COMP0019 Computer Systems
This database contains the 2018-19 versions of syllabuses.
Note: Whilst every effort is made to keep the syllabus and assessment records correct, the precise details must be checked with the lecturer(s).
The aim for this module is to have our advanced undergraduates develop a “whole-stack” understanding of the complex interactions among modern computer system hardware (specifically, a modern, multi-core CPU and its memory hierarchy), a modern operating system, and the applications that run atop them. These interactions dictate application correctness and performance. These fundamental principles will be taught in the concrete framework of the x86 CPU architecture and the Linux/UNIX operating system. Students should not only understand these fundamental principles, but be able to put them into practice in real C programs.
On successful completion of the module, a student will be able to:
- understand the C and Linux/UNIX programming environment, from the hardware (memory hierarchy, memory model between cores) to low-level operating system functionality (file and network I/O, process management, virtual memory system, program linking and loading);
- understand the interactions between hardware and the C and Linux/UNIX programming environment that affect application correctness and performance;
- design correct applications that perform well in the C and Linux/UNIX programming environment.
Availability and prerequisites
This module delivery is available for selection on the below-listed programmes. The relevant programme structure will specify whether the module is core, optional, or elective.
We regret that given the size of the 3rd-year undergraduate cohort, this module is not available to Affiliate Students, nor as an option to any student.
Programmes on which available:
There are no formal prerequsities.
This module teaches students topics in computer systems design and systems programming, with an emphasis on the C programming language, Intel CPU architecture, and UNIX/Linux operating system architecture. Topics covered will include:
- Machine-level representation of code and data (assembly language; how C constructs are compiled into x86 assembly language; machine-level representations of data types and machine and C arithmetic; stack frame structure in C on the x86; array layout in memory; pointer arithmetic)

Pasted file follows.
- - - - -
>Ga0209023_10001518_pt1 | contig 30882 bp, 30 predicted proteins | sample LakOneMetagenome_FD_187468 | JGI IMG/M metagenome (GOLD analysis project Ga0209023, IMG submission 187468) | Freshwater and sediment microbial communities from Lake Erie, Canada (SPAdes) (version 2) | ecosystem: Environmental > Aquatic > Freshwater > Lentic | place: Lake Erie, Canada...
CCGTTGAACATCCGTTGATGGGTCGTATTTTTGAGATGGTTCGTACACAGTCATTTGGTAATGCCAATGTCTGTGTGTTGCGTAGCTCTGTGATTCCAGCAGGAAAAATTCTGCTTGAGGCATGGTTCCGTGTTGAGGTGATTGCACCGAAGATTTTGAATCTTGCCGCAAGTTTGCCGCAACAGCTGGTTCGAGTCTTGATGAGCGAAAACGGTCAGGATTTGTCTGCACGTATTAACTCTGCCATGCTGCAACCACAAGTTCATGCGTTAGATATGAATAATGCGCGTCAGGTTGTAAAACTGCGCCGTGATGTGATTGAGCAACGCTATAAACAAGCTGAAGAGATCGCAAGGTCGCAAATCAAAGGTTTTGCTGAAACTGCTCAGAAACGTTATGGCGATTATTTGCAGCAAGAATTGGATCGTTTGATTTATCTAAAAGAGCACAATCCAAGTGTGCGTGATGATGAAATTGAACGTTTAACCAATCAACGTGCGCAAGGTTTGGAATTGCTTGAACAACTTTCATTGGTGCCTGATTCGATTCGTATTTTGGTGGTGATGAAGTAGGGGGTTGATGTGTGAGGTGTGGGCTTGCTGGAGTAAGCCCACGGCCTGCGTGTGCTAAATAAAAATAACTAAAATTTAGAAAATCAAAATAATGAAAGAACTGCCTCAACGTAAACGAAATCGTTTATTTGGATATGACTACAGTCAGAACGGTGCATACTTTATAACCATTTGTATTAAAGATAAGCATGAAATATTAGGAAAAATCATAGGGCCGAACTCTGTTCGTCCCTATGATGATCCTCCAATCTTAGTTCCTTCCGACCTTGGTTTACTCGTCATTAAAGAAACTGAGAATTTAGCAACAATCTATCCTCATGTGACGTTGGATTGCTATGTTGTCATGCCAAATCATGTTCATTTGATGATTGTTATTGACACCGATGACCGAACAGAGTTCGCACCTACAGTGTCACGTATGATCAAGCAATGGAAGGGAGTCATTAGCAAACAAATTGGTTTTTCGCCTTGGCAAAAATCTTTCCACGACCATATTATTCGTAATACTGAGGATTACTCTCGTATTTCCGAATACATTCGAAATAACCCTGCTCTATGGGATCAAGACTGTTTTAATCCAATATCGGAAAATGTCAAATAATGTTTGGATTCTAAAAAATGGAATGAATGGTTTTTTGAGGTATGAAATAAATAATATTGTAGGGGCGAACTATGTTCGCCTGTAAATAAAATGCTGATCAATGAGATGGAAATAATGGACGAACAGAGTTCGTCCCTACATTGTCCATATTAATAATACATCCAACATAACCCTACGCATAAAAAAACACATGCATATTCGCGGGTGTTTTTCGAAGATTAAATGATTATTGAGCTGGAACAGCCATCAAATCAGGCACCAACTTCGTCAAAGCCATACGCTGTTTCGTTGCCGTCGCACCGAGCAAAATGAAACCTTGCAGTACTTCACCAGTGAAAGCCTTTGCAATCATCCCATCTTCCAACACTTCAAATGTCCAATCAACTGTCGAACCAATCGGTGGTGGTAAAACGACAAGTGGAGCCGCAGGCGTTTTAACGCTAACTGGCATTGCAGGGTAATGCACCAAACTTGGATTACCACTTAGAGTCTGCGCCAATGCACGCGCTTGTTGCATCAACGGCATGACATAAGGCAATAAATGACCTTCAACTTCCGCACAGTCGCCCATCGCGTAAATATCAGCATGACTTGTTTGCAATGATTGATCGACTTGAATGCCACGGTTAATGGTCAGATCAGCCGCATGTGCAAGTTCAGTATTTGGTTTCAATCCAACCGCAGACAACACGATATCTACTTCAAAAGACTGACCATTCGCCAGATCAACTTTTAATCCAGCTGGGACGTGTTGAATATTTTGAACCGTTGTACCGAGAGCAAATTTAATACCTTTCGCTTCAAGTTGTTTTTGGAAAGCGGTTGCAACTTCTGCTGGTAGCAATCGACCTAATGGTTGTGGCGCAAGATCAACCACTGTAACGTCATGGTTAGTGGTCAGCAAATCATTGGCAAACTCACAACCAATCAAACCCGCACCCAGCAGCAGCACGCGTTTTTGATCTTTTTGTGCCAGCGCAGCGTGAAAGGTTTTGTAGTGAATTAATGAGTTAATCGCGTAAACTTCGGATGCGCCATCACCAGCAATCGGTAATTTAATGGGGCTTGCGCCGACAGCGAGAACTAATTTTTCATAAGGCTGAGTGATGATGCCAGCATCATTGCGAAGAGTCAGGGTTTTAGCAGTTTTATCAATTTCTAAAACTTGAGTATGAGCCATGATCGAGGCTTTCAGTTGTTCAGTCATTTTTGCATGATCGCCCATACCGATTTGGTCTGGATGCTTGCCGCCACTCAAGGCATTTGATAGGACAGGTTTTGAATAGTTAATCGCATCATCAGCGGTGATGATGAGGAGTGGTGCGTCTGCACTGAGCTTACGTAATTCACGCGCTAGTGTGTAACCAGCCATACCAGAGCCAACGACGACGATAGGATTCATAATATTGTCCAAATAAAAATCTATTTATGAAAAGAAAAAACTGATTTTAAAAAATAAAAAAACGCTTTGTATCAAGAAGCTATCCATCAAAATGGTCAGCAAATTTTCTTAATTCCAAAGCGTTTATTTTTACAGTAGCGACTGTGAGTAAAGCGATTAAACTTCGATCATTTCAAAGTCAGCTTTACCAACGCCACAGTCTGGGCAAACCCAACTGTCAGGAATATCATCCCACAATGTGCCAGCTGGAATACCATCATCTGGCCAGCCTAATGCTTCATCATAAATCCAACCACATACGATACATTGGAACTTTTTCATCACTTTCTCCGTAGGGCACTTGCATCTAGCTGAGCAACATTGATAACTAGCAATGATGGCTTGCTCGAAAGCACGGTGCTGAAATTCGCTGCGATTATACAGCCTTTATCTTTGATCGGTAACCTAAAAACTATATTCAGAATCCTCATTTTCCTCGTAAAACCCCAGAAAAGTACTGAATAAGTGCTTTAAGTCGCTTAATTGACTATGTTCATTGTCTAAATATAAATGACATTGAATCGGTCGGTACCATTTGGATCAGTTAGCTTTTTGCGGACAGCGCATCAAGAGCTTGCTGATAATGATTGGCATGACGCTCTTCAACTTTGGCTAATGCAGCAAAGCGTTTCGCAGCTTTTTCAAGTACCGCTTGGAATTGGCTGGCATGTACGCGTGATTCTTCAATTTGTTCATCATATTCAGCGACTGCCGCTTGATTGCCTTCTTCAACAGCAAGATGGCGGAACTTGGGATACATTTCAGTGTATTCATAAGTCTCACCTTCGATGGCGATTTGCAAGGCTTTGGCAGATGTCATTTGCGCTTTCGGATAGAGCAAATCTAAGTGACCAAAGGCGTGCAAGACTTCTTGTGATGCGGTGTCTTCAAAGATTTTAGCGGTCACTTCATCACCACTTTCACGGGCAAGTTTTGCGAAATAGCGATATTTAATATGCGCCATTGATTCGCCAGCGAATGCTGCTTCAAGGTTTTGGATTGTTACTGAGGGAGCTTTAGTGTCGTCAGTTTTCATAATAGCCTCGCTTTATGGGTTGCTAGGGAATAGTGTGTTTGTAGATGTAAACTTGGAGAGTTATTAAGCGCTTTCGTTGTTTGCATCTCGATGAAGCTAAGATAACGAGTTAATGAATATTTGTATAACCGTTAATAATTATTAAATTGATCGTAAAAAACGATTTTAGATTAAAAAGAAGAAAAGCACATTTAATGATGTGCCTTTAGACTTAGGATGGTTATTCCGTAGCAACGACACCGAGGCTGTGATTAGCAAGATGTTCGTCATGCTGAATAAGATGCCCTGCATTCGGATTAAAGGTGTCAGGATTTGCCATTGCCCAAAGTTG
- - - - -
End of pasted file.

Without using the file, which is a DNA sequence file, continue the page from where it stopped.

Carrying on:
- Use of the gdb debugger on C code in the Linux/UNIX environment
- Undefined behaviour in the C language specification and real C programs, and its consequences
- The memory hierarchy: registers, L1 caches, L2 caches, L3 caches, DRAM, SSD, disk; cache architectures; performance implications of caches on program performance
- Linking: static linking, relocatable object code, symbol resolution, loading executables, dynamic linking and shared libraries, position-independent code, interposition
- Processes, signals, context switches, exceptions, system call error handling, job control, process creation and management
- Virtual memory: address translation, memory mapping, dynamic memory allocation, memory-related bugs in C
- System I/O: filesystem I/O, system call interface and semantics
- Concurrent systems programming: threads in C on Linux/UNIX, x86 memory consistency model, races, deadlocks
An indicative reading list is available at http://readinglists.ucl.ac.uk/departments/comps_eng.html.
The module consists of lectures, individual programming courseworks, and one-on-one office hours (available throughout the term for students to use as they deem necessary). Systems principles cannot be fully grasped by reading and listening to lectures alone; they are only truly understood in depth by applying them in the building of significant systems. The module’s five substantial programming courseworks play this role.
This module is assessed as follows:
Written examination (2 hrs)
Programming courseworks (5 in the term)
In order to pass this Module Delivery, students must:
- achieve an overall weighted Module mark of at least 40.00%;
AND, when taken as part of BSc Computer Science; MEng Computer Science, and MEng Mathematical Computation:
- achieve a mark of at least 30.00% in any Components of assessment weighed ≥ 30% of the module.
Where a Component comprises multiple Assessment Tasks, the minimum mark applies to the overall component.